In 2006, the share of flipped homes reached 8.6% of all sales, exceeding 20% in some metros such as Washington, DC, and Chicago. Some of those flippers took out multiple loans to afford their properties. With today’s tight lending environment limiting borrowing power, however, flipping accounted for a more reasonable 5% of sales in 2016.
Similarly, builders chasing profits as prices rose ended up building more than what the market was demanding. In 2006, there were 1.4 single-family housing starts for every household formed, well above the healthy level of one per household.
But while stricter lending standards have kept flipping and overbuilding in check, they are contributing to severely constrained construction levels, which contribute to the housing inventory shortage—and that's keeping prices elevated. Today’s market is well below normal construction levels with only 0.7 single-family household starts per household formation.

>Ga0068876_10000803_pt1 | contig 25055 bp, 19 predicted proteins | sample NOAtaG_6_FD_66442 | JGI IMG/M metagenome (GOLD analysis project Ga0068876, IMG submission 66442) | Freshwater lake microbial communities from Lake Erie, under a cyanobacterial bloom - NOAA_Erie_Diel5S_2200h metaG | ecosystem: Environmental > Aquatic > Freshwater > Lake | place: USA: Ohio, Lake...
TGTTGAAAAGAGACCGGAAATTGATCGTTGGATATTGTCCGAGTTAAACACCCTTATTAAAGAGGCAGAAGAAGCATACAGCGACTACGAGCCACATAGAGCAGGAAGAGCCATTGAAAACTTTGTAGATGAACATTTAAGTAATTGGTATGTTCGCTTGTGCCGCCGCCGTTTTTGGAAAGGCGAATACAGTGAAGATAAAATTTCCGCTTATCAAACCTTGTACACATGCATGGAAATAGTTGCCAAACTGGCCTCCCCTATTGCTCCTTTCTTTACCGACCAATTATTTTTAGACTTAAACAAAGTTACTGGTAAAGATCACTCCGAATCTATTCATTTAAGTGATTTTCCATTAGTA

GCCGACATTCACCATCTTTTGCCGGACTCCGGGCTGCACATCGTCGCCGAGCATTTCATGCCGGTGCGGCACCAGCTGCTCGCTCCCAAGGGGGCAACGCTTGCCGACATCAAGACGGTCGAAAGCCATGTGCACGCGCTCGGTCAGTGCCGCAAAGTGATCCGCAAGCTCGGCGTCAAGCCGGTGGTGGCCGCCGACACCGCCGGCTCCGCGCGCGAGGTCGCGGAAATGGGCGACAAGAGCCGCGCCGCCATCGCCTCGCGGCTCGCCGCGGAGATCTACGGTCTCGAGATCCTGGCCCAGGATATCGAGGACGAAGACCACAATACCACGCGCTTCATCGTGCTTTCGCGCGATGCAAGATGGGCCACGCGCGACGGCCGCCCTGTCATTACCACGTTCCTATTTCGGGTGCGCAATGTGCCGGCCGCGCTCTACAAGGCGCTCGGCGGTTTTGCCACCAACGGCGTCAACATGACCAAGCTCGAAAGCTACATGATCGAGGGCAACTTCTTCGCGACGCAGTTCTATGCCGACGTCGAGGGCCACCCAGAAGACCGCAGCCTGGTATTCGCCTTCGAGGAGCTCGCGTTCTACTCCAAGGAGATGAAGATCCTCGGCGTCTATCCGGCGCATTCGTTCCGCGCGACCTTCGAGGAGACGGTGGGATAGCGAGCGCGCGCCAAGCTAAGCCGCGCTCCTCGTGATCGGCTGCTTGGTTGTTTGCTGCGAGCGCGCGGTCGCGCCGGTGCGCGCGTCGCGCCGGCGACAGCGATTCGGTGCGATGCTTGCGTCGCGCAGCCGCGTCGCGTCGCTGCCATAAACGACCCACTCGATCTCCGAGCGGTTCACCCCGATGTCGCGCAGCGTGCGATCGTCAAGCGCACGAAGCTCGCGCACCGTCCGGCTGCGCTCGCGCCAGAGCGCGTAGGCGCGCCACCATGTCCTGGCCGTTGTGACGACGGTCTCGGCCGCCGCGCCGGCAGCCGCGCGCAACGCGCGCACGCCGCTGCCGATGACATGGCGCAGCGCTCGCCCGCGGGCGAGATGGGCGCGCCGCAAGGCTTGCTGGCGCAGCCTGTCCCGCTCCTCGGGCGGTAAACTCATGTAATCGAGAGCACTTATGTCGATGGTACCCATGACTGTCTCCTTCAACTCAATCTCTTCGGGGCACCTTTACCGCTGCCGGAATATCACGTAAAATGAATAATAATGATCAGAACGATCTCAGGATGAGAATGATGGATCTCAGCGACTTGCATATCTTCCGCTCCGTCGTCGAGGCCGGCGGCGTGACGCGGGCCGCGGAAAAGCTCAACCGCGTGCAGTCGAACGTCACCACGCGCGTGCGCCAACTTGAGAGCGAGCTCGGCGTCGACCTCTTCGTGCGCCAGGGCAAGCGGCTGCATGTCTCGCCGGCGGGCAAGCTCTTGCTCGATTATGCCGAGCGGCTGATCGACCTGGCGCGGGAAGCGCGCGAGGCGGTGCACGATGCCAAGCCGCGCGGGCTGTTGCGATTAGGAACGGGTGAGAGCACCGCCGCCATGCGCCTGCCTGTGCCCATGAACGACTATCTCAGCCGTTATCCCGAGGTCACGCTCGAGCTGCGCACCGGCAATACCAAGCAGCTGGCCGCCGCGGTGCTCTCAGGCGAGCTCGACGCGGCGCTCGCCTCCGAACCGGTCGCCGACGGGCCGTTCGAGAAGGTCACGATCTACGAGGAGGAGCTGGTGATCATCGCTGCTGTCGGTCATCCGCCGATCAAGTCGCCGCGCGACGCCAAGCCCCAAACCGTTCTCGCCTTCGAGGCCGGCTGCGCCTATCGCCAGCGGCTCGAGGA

What's driving today's housing market
In October, unemployment hit a 17-year low, at a rate of 4.1%. In 30 of the 50 largest U.S. metros, unemployment is less than half of 2010 levels. Employment is particularly robust among millennials, who are just starting their careers: In September, employment reached 79% in the 25–34 age group, back up to 2006 levels and 5% higher than 2010.
But at the same time, there are 600,000 fewer total housing starts and nearly 700,000 fewer single-family housing starts.
"The healthy economy is creating more jobs and households, but not giving these people enough places to live," Hale said. "Rapid price increases will not last forever. We expect a gradual tapering as buyers are priced out of the market—not a market correction, but an easing of demand and price growth as renting or adding roommates becomes a more affordable alternative.”